The Franconia Ridge Loop hike in Franconia Notch is a gorgeous 8.5 mile loop that takes you over four mountains including two AMC 4000 footers. It’s an understatement to say this is a popular hike. The fact that it is on National Geographic’s list of 10 best hikes in the world and that fact that the trailhead is located on Route 93 makes this beautiful hike well-known and well accessible to the masses. Due to it’s popularity, location and beauty the hike appeals to serious hikers, inexperienced new hikers, and completely unprepared non-hikers. This hike offers a little of everything; grand waterfalls, an exhilarating ridge walk above treeline, a snack stop in an AMC hut, 4000 footers, endless views and a great sense of accomplishment. It’s a challenging hike but it is worth every winded, tricky step.
With so much going for this hike it’s hard to imagine that there would be any drawbacks. Other than slippery rocks and steep inclines (which arguably could be a pro for some), the hike being too popular is the biggest drawback. If you enjoy winter hiking this is a good one to save for February when you just might find the trail to yourself. Conversely, if you choose to hike this trail during the Summer or Fall especially on a weekend not only will you not have the trail to yourself, you will find yourself in a conga line heel to heel with other hikers. Parking at Falling Waters Trailhead fills up early and if you arrive after 8AM you will most likely have to park on Route 93. On a typical sunny Saturday during the summer it is not uncommon to find a mile long line of cars parked on both sides of the interstate highway.
The issue has been open to much debate. It doesn’t appear that cars have been ticketed yet for parking on the highway. There is question amongst hikers whether this stretch is a State Parkway or an Interstate Highway and who has the jurisdiction. The Dept. of Transportation, AMC, New Hampshire State Parks and Plymouth State University put out a survey requesting information from hikers regarding options. The main option explored is likelihood of hikers using an offsite parking lot and shuttling to and from the trailhead.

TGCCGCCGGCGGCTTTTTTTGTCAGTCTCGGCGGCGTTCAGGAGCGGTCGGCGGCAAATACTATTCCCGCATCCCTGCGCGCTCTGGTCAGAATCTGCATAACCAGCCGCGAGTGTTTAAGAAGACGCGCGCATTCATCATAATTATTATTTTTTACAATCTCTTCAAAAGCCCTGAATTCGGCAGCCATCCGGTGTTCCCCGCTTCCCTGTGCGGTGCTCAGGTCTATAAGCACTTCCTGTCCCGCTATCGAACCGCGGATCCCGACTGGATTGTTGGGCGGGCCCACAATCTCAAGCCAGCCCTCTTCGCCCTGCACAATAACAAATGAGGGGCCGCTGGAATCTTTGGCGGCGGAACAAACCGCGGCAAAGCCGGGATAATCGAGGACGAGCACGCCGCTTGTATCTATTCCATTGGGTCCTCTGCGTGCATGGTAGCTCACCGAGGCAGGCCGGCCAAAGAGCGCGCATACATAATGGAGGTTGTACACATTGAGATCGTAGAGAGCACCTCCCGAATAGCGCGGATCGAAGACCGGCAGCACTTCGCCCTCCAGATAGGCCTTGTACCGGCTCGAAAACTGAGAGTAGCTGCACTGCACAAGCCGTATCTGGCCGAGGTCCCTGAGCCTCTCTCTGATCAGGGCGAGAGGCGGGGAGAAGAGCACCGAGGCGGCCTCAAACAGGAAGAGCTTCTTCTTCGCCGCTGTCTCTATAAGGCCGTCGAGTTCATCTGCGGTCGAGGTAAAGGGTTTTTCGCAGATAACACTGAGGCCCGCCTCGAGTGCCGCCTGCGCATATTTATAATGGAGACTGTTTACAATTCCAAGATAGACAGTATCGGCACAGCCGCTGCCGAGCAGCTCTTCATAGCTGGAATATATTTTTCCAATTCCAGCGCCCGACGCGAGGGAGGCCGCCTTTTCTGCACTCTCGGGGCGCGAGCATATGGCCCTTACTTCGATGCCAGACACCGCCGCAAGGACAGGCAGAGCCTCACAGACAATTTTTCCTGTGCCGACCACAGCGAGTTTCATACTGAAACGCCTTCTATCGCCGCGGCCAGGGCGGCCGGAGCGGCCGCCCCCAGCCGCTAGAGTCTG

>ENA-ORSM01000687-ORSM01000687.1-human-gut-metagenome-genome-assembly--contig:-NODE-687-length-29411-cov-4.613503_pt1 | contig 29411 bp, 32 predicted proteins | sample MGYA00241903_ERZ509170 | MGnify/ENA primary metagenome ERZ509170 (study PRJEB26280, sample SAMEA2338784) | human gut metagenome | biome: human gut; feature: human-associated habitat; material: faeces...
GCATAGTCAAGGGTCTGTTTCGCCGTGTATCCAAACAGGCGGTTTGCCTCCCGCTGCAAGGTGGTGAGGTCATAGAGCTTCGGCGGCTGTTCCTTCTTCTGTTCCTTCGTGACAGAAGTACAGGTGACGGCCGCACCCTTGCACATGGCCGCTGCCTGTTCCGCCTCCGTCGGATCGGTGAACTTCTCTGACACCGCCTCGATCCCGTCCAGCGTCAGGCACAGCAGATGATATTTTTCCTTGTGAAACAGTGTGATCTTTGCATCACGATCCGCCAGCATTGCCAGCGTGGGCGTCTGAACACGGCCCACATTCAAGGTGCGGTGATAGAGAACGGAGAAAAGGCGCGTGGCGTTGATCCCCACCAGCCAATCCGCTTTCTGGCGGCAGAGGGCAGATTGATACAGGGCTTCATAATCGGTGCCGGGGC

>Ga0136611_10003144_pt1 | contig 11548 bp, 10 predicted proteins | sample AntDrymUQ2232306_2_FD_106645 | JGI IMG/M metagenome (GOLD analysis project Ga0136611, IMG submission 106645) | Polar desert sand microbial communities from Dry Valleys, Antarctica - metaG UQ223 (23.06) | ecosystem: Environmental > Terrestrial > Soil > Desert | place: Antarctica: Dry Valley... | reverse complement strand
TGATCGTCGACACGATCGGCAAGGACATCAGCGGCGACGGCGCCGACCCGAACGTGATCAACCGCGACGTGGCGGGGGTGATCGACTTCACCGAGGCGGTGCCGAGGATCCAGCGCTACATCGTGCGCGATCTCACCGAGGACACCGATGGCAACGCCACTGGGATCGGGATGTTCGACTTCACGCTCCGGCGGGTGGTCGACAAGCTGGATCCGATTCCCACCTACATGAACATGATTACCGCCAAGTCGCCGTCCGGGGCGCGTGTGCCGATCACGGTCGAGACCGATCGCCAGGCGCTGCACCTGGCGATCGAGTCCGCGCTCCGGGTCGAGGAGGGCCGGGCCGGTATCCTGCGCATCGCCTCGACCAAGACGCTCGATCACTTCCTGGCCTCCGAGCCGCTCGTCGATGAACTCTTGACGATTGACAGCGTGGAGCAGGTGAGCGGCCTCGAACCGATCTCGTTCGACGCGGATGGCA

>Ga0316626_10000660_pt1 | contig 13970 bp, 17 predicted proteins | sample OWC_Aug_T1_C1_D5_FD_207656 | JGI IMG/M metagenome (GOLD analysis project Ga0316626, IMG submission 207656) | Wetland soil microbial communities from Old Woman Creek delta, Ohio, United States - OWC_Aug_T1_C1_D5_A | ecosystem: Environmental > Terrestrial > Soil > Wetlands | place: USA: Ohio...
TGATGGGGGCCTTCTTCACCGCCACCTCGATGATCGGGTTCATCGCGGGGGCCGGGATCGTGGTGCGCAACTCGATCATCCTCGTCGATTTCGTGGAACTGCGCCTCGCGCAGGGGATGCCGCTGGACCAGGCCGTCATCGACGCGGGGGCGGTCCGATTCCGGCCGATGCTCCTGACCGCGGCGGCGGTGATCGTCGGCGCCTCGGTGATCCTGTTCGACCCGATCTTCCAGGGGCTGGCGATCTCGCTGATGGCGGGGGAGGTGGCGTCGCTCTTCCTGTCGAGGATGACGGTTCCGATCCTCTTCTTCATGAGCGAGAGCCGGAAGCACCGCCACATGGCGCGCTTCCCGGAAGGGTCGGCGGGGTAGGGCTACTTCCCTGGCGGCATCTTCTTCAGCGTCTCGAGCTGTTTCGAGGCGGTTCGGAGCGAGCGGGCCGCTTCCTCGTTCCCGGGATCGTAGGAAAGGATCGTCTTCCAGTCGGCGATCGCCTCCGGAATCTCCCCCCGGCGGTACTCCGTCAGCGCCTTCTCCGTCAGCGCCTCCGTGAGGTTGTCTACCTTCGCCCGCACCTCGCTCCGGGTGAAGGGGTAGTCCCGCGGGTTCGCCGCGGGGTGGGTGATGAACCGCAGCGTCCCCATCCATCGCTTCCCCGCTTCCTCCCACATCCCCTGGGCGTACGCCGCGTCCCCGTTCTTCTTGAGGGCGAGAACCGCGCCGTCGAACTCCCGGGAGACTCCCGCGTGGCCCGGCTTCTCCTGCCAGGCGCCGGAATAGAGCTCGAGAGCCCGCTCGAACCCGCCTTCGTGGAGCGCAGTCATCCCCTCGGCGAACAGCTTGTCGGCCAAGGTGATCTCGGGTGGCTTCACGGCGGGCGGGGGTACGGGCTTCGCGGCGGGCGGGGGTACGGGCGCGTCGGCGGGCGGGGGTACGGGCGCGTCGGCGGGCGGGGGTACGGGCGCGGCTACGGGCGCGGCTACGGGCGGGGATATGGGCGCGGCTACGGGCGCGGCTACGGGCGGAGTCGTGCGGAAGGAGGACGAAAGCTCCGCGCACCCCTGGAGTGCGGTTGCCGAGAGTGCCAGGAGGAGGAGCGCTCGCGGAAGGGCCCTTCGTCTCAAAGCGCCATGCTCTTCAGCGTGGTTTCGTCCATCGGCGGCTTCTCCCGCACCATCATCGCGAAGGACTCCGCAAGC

The Parking Debate
Regular hikers of the mountains in this area have a lot to say about the issue.
- Some think that expanding the parking lot is a good option. There are drawbacks to this solution. How big does the lot need to be? How much of the forest needs to be destroyed to make room for enough cars that line the highway for miles? Is it worth the loss to alleviate the mostly weekend Summer/Fall problem?
- Others wonder if it is a problem at all. If all four tires are off the pavement then perhaps, lower the speed limit in the area and leave well enough alone. However, the fact remains that parking on an Interstate Highway is illegal.
- Some hikers believe parking regulations should be enforced on the highway. ‘No Parking’ signs should be posted. Get to the trailhead early or don’t hike the Franconia Ridge Loop.